Cannabis connoisseurs give us the lowdown on this budding industry’s potential for growth.
California reopened for business in June, which means weed tourism is very firmly back on the agenda, especially for local tourists who are keen to experience the “high” points of what the state has to offer.
Covid-19’s impact has meant tourism has taken a massive hit in this perennially popular region that has long been a favorite destination amongst all types of travelers as it appeals to many different interests, including wine and weed.
Pre-pandemic, there was speculation about whether weed tourism would overtake the winery visits that are a staple for bringing in travelers to many Californian regions, but Van Solkov, founder of Happy Travelers weed tours in Sonoma believes there is room for both.
While he doubts weed tourism will “overtake” winery tours, he thinks the experiences complement each other well. “There are explorers who come primarily for wine tourism but realize they can enjoy a cannabis experience as well. Many of my guests come to Sonoma for wine but get bored after a few days and find Happy Travelers because they’re looking for something else to do!”
Despite a promising start when he began in 2018, he admits the pandemic “crushed” Happy Travelers alongside every other tourism-based business in California and they only did 30 tours in 2020. In an effort to diversify they created a “High Tea Experience” where they delivered CBD-infused teas and treats to guests at their rented accommodation, but only achieved modest success due to the lack of tourists. It’s something they are hoping to reboot for the public now that people are using hotels again.
Thankfully, Solkov can say they are busy with tours again, and with a brand-new 14-seater they are set to complete 200 tours this year. They’ve also opened a wine subsidiary called Old Vine Tours. Solkov is optimistic about the future effects of weed tourism on the economy and he expects to see “exponential growth in 2021 and beyond as cannabis education becomes more accessible and reaches more people.”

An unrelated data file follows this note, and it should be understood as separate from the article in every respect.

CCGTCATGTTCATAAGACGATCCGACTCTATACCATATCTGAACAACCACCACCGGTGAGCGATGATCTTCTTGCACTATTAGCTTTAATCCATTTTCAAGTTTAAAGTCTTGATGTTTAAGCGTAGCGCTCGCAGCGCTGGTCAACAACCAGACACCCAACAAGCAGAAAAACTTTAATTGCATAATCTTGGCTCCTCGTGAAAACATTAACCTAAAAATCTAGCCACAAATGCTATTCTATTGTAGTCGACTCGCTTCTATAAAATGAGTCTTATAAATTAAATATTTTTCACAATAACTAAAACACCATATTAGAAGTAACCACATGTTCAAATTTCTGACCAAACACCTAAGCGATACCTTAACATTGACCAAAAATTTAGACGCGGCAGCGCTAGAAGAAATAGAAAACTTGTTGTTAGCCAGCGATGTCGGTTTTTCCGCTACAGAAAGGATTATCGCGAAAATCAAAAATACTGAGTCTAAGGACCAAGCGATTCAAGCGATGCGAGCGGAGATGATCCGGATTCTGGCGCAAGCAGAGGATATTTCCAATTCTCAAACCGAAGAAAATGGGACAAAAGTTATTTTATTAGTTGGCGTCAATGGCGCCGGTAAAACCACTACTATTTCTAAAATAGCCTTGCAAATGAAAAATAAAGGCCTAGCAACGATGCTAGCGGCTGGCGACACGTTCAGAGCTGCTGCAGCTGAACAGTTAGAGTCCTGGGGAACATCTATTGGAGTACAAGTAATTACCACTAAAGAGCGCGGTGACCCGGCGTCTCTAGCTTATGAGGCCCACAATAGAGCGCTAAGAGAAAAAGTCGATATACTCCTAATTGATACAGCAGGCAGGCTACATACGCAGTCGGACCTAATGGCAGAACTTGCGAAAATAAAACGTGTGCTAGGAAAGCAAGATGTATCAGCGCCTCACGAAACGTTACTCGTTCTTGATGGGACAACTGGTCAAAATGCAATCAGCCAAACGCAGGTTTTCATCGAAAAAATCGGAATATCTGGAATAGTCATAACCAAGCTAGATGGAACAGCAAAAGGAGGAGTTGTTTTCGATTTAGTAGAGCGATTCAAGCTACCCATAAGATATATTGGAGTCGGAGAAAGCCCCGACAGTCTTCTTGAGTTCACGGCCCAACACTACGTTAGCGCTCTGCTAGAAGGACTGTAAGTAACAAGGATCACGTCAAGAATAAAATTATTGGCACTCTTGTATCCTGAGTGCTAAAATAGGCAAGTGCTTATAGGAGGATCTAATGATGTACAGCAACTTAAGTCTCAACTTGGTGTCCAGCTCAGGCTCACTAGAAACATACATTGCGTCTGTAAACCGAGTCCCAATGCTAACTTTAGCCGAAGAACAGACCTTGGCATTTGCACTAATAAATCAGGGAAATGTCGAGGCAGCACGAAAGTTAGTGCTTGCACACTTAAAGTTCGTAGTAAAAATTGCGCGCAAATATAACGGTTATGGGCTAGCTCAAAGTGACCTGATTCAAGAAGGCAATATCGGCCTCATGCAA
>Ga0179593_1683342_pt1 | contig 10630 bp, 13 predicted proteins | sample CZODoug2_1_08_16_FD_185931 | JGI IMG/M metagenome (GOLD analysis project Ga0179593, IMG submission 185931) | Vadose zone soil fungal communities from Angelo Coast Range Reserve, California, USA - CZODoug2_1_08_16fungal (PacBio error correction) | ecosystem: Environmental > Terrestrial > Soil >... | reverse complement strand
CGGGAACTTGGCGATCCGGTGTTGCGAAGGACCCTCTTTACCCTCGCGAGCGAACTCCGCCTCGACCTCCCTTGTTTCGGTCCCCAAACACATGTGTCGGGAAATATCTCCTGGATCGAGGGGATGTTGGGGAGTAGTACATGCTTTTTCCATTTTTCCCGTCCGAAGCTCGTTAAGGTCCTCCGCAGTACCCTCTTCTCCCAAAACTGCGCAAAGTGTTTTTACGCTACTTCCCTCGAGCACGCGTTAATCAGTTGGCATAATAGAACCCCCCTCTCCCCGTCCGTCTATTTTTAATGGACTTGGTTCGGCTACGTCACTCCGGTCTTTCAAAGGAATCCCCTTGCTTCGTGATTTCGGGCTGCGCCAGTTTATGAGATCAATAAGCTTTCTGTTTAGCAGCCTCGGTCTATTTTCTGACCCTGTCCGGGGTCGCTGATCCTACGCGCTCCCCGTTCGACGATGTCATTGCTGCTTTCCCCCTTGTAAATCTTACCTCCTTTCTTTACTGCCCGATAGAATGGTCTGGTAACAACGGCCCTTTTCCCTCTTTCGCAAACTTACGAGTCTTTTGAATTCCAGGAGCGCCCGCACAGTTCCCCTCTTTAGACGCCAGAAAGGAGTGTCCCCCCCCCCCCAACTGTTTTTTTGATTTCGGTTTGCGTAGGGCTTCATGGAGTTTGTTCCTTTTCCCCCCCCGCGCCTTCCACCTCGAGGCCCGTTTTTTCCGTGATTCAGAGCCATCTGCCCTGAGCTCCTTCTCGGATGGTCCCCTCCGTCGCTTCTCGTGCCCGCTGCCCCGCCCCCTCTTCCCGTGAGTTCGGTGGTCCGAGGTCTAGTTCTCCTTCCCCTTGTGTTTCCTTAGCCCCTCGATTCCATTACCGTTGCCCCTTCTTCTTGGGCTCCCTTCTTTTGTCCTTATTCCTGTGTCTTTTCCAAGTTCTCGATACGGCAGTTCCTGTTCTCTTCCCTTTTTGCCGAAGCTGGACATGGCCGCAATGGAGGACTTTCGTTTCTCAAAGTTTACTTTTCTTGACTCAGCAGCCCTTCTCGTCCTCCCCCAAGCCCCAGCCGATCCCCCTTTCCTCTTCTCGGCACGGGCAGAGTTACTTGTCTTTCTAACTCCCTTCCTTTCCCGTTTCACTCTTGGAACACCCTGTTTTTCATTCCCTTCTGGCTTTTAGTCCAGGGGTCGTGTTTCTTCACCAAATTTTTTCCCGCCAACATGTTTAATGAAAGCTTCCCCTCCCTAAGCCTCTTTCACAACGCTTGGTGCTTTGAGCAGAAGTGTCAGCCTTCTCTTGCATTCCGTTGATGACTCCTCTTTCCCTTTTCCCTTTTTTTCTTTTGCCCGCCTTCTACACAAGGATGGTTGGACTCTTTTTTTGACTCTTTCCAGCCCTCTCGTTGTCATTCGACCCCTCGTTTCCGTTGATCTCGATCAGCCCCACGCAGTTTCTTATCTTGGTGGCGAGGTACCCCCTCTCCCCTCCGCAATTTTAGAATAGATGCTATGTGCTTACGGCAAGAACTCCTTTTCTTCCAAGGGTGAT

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David Belsky, founder and CEO of cannabis recruiter FlowerHire, agrees. “Before the Covid-19 pandemic hit, California was on the cusp of an explosion of experiential cannabis tourism experiences.” As the head of a staffing and talent agency, he sees the opportunity to create jobs in tourism in this sector to make up for those lost due to reduced business travel. He thinks it’s the only industry with the potential to create “tens of thousands of jobs in the areas of manufacturing, cultivation, retail, hospitality, marketing, tech support, and business development.”
One issue for businesses is in marketing tours, as the word “cannabis” is a forbidden word on landing pages for some search engines and on social media platforms. Happy Travelers Tours get around this by generating content on blog posts and sharing images on social media platforms like Instagram and Pinterest.
There are also the legislative restrictions that affect the growth of weed tourism, like restrictions on the age you’re able to buy it (21), the amount you can possess, and how it cannot be transported across state lines. Patrick McCartan, the CEO and co-founder of Regennabis notes that there has been “remarkable growth in the cannabis industry in a noticeably short period of time” since he started his business in 2016. He believes it isn’t a straightforward win as we need to see the global expansion of cannabis legalization first.